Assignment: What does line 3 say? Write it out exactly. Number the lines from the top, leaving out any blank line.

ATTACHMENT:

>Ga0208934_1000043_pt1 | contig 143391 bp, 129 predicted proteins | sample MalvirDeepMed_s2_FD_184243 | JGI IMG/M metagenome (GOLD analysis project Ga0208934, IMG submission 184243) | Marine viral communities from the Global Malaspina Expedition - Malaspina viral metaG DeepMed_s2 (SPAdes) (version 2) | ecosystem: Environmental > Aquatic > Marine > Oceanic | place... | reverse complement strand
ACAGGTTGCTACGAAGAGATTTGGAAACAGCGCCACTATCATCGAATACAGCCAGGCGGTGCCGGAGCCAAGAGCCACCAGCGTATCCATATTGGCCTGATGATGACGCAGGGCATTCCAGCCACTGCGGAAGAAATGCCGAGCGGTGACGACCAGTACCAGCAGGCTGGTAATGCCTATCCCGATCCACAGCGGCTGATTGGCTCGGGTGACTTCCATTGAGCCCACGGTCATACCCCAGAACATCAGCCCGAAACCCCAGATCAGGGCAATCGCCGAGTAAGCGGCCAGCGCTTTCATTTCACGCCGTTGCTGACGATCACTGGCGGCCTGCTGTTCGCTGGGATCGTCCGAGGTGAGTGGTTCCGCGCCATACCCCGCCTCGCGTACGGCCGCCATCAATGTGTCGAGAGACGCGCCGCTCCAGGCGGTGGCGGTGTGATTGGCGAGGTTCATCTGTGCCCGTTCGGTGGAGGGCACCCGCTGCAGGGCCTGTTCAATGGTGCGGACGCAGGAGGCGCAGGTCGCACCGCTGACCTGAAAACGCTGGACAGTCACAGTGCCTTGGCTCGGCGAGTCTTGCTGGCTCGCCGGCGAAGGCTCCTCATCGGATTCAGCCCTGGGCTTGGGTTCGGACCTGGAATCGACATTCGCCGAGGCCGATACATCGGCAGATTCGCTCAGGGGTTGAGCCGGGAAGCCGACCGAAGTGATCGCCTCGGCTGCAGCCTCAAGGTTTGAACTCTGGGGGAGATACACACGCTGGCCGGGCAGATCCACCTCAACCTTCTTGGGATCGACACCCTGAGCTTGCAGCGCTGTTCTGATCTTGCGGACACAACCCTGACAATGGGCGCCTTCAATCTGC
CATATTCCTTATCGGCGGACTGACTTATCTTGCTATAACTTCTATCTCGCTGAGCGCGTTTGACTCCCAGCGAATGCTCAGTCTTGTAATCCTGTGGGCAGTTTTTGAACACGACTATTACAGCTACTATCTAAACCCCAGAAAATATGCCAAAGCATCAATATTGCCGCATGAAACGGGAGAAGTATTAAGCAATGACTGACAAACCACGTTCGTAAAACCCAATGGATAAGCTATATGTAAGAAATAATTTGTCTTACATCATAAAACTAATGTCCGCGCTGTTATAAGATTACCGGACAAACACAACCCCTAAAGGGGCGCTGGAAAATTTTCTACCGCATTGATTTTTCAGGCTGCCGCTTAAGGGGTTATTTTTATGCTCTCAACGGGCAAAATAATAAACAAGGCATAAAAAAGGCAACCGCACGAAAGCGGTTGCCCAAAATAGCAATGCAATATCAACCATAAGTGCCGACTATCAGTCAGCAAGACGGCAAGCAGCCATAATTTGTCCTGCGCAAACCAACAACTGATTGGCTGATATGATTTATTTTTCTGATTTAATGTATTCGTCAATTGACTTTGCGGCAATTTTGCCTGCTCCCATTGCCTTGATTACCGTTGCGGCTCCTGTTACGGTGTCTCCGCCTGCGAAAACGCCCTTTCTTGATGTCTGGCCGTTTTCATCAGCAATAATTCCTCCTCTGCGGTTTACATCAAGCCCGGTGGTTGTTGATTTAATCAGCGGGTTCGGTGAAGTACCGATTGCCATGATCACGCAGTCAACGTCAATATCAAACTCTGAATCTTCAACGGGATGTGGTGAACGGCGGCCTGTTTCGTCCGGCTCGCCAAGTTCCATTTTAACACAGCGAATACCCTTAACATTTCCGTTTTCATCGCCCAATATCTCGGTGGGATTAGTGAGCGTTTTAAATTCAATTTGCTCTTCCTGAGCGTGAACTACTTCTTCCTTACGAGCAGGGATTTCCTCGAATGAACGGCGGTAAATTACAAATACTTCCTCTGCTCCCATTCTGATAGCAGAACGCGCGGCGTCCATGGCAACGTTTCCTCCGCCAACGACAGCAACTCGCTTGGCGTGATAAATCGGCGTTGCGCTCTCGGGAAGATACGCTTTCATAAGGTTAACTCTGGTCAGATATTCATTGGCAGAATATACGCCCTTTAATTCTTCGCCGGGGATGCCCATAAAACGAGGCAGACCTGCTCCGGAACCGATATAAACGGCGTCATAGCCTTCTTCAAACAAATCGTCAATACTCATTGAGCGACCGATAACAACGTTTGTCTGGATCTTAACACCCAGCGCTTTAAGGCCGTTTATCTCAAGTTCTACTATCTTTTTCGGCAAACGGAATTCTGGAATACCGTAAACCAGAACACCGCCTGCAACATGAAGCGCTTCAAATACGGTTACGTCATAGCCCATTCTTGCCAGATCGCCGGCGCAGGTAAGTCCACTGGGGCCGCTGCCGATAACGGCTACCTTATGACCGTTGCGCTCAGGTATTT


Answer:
CATATTCCTTATCGGCGGACTGACTTATCTTGCTATAACTTCTATCTCGCTGAGCGCGTTTGACTCCCAGCGAATGCTCAGTCTTGTAATCCTGTGGGCAGTTTTTGAACACGACTATTACAGCTACTATCTAAACCCCAGAAAATATGCCAAAGCATCAATATTGCCGCATGAAACGGGAGAAGTATTAAGCAATGACTGACAAACCACGTTCGTAAAACCCAATGGATAAGCTATATGTAAGAAATAATTTGTCTTACATCATAAAACTAATGTCCGCGCTGTTATAAGATTACCGGACAAACACAACCCCTAAAGGGGCGCTGGAAAATTTTCTACCGCATTGATTTTTCAGGCTGCCGCTTAAGGGGTTATTTTTATGCTCTCAACGGGCAAAATAATAAACAAGGCATAAAAAAGGCAACCGCACGAAAGCGGTTGCCCAAAATAGCAATGCAATATCAACCATAAGTGCCGACTATCAGTCAGCAAGACGGCAAGCAGCCATAATTTGTCCTGCGCAAACCAACAACTGATTGGCTGATATGATTTATTTTTCTGATTTAATGTATTCGTCAATTGACTTTGCGGCAATTTTGCCTGCTCCCATTGCCTTGATTACCGTTGCGGCTCCTGTTACGGTGTCTCCGCCTGCGAAAACGCCCTTTCTTGATGTCTGGCCGTTTTCATCAGCAATAATTCCTCCTCTGCGGTTTACATCAAGCCCGGTGGTTGTTGATTTAATCAGCGGGTTCGGTGAAGTACCGATTGCCATGATCACGCAGTCAACGTCAATATCAAACTCTGAATCTTCAACGGGATGTGGTGAACGGCGGCCTGTTTCGTCCGGCTCGCCAAGTTCCATTTTAACACAGCGAATACCCTTAACATTTCCGTTTTCATCGCCCAATATCTCGGTGGGATTAGTGAGCGTTTTAAATTCAATTTGCTCTTCCTGAGCGTGAACTACTTCTTCCTTACGAGCAGGGATTTCCTCGAATGAACGGCGGTAAATTACAAATACTTCCTCTGCTCCCATTCTGATAGCAGAACGCGCGGCGTCCATGGCAACGTTTCCTCCGCCAACGACAGCAACTCGCTTGGCGTGATAAATCGGCGTTGCGCTCTCGGGAAGATACGCTTTCATAAGGTTAACTCTGGTCAGATATTCATTGGCAGAATATACGCCCTTTAATTCTTCGCCGGGGATGCCCATAAAACGAGGCAGACCTGCTCCGGAACCGATATAAACGGCGTCATAGCCTTCTTCAAACAAATCGTCAATACTCATTGAGCGACCGATAACAACGTTTGTCTGGATCTTAACACCCAGCGCTTTAAGGCCGTTTATCTCAAGTTCTACTATCTTTTTCGGCAAACGGAATTCTGGAATACCGTAAACCAGAACACCGCCTGCAACATGAAGCGCTTCAAATACGGTTACGTCATAGCCCATTCTTGCCAGATCGCCGGCGCAGGTAAGTCCACTGGGGCCGCTGCCGATAACGGCTACCTTATGACCGTTGCGCTCAGGTATTT